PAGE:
Political corruption has impact on social trust

Mar 02, 2010

Residents of states with more government corruption may not only lose trust in political officials, but also have less trust in the general public, according to a new study by Sean Richey, an assistant professor of political science at Georgia State University.

Richey studied arrests of government officials in 50 states combined with 2002 through 2004 survey data of the American National Election Studies panel, which produces data on voting, public opinion and political participation.

"Stories of political corruption are constantly in the media, and this research reveals that governmental corruption has large corrosive effects on civil society," Richey said. "I find that increases in corruption in the period before the survey was taken leads to decreases in belief that and ordinary citizens are trustworthy. It was the first empirical test of this concept."

Previous research notes that societies with more trust are more efficient and better working, with more desirable living conditions, such as equality and health, Richey said. Some researchers have also found that certain factors correlate with social trust, such as income equality and laws that permit widespread use of labor unions.

The findings show that people living in a state with more convictions for felony from the previous two year period had a negative effect on generalized trust. The study also shows that people in the middle-aged generation and people who volunteer are associated with an increase in trust, while having conservative ideology and media usage correlate with decreased levels of trust.

"There is further research needed, but this study may begin to help explain how institutional action influences trust. It suggests that people attribute the untrustworthy behavior of politicians to people generally," Richey said.

The study will be published in the March 2010 issue of the journal American Politics Research.

Explore further: Reasons for students pursuing STEM fields are varied, study finds

add to favorites email to friend print save as pdf

Related Stories

Transparency in politics can lead to greater corruption

Oct 10, 2008

Why are some countries more prone to political corruption? Viviana Stechina from Uppsala University, Sweden, has investigated why corruption among the political elite was more extensive in Argentina than in Chile during ...

Trust me, I'm a journalist

Jan 22, 2009

Trust in the media promotes health. A study of people from 29 Asian countries, reported in the open access journal BMC Medicine, has shown that individuals with high levels of trust in the mass media tend to be healthier.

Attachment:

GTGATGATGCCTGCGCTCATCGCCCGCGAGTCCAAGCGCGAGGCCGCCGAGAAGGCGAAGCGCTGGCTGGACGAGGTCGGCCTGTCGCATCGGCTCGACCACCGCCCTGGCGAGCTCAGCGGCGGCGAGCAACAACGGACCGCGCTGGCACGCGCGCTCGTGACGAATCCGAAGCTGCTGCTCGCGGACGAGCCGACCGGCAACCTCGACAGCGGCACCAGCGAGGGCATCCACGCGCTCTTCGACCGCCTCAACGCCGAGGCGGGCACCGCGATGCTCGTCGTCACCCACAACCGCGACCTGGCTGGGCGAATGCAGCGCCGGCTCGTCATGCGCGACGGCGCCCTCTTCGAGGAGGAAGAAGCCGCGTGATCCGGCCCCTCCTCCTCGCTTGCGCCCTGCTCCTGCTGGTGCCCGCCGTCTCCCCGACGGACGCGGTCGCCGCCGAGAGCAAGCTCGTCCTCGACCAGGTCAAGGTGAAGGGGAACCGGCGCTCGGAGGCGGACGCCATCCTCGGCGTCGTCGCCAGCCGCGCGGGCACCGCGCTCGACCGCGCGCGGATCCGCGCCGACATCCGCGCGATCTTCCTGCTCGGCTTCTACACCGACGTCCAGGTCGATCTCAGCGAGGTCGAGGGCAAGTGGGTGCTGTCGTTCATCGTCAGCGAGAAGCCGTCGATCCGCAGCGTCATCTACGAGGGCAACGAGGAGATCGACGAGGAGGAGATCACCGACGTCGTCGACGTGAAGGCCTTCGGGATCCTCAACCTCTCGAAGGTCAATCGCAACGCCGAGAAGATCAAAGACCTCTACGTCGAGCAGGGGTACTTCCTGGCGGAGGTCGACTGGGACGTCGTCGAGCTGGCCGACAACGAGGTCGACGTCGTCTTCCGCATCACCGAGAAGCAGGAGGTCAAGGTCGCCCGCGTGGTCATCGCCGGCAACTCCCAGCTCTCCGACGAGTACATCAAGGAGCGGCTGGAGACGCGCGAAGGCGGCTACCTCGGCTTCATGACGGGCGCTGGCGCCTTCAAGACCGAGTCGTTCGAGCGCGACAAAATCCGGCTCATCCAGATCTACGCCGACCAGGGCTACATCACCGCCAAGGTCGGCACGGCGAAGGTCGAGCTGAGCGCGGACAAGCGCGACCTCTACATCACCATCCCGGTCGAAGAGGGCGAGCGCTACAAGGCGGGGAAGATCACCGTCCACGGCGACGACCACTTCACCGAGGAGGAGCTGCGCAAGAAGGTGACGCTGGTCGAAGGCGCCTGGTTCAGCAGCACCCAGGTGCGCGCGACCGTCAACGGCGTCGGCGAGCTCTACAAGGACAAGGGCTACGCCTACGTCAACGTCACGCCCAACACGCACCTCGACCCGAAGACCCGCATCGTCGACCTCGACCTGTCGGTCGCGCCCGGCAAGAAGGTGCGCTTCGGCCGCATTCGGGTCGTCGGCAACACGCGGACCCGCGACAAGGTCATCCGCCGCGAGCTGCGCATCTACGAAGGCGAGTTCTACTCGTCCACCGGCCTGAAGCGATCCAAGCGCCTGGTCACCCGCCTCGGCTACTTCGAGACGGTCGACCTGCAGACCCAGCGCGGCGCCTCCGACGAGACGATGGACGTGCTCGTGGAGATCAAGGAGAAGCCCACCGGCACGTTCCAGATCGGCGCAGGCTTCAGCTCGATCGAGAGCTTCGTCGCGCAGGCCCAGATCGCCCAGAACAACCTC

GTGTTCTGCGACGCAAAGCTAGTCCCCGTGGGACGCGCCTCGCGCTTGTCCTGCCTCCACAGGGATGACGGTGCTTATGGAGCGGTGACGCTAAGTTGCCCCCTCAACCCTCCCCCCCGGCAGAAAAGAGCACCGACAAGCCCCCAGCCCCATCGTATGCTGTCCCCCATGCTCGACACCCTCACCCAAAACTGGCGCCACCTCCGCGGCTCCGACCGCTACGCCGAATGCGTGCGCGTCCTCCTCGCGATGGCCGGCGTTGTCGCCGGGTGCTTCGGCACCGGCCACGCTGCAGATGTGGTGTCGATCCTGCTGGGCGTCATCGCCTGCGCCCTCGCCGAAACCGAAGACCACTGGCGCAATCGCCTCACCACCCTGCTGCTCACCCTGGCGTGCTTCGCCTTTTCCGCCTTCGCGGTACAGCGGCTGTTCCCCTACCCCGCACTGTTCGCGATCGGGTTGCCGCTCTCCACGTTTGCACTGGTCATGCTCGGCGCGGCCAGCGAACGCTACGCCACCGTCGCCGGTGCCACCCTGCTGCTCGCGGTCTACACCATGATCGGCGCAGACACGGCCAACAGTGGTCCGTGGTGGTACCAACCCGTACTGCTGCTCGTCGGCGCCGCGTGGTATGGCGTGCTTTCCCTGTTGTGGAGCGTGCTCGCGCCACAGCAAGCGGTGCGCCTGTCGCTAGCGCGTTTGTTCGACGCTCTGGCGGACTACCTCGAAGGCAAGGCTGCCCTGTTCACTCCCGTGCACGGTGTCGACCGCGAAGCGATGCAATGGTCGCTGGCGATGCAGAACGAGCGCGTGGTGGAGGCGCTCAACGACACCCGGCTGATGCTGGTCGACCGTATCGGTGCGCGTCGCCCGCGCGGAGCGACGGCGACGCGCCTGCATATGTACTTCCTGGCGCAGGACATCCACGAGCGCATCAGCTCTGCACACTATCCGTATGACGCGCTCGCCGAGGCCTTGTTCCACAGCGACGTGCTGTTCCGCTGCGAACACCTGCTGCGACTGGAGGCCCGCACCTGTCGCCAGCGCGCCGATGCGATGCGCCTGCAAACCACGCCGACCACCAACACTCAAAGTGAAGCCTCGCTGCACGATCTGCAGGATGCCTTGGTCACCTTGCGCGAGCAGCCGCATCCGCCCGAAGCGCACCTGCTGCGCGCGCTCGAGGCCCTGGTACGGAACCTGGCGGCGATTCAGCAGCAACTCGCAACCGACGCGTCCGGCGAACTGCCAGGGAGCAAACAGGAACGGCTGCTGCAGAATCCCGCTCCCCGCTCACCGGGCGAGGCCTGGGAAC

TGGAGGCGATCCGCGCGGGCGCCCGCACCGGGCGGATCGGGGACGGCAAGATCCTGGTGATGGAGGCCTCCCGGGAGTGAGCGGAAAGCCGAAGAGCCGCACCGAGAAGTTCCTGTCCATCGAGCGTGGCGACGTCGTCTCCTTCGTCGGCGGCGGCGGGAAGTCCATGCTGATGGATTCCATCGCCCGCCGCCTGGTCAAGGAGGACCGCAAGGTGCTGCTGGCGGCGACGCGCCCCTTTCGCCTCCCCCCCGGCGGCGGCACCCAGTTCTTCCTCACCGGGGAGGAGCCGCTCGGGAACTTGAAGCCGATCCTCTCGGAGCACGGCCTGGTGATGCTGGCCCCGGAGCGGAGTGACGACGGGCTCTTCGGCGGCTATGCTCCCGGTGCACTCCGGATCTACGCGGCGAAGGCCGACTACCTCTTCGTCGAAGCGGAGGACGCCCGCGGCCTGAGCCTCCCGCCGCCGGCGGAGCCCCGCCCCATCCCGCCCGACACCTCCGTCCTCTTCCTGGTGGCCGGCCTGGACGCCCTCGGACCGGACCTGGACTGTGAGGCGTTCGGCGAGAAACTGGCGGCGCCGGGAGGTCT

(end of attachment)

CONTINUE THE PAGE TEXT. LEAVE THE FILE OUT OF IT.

Study finds link between political corruption and FEMA money

Dec 11, 2008

Where natural disasters strike, political corruption is soon to follow, say the authors of a study in the Journal of Law and Economics. But it's not the wind and rain that turns good folks bad; it's the money that floods ...

Corruption is Expensive, But Who Pays the Bills?

Mar 25, 2008

One often must look no further than today’s headlines to find examples of personal failure, corporate financial woes and political corruption. But how does political integrity affect the bottom line? A University of Missouri ...

Recommended for you

Beyond human: Exploring transhumanism

22 hours ago

What do pacemakers, prosthetic limbs, Iron Man and flu vaccines all have in common? They are examples of an old idea that's been gaining in significance in the last several decades: transhumanism. The word ...

User comments : 1

Adjust slider to filter visible comments by rank

Display comments: newest first

AJW
Mar 02, 2010
This comment has been removed by a moderator.
frajo
1 / 5 (1) Mar 03, 2010
Politicians are of and from the people.
Yes, but they are a subset with certain features. One of these features is the necessary condition that one has to be prepared to take part in muddy practices like "you get my voice if I get your voice".
People who don't want to compromise themselves never will go upstairs in politics.

Please sign in to add a comment. Registration is free, and takes less than a minute. Read more

Click here to reset your password.
Sign in to get notified via email when new comments are made.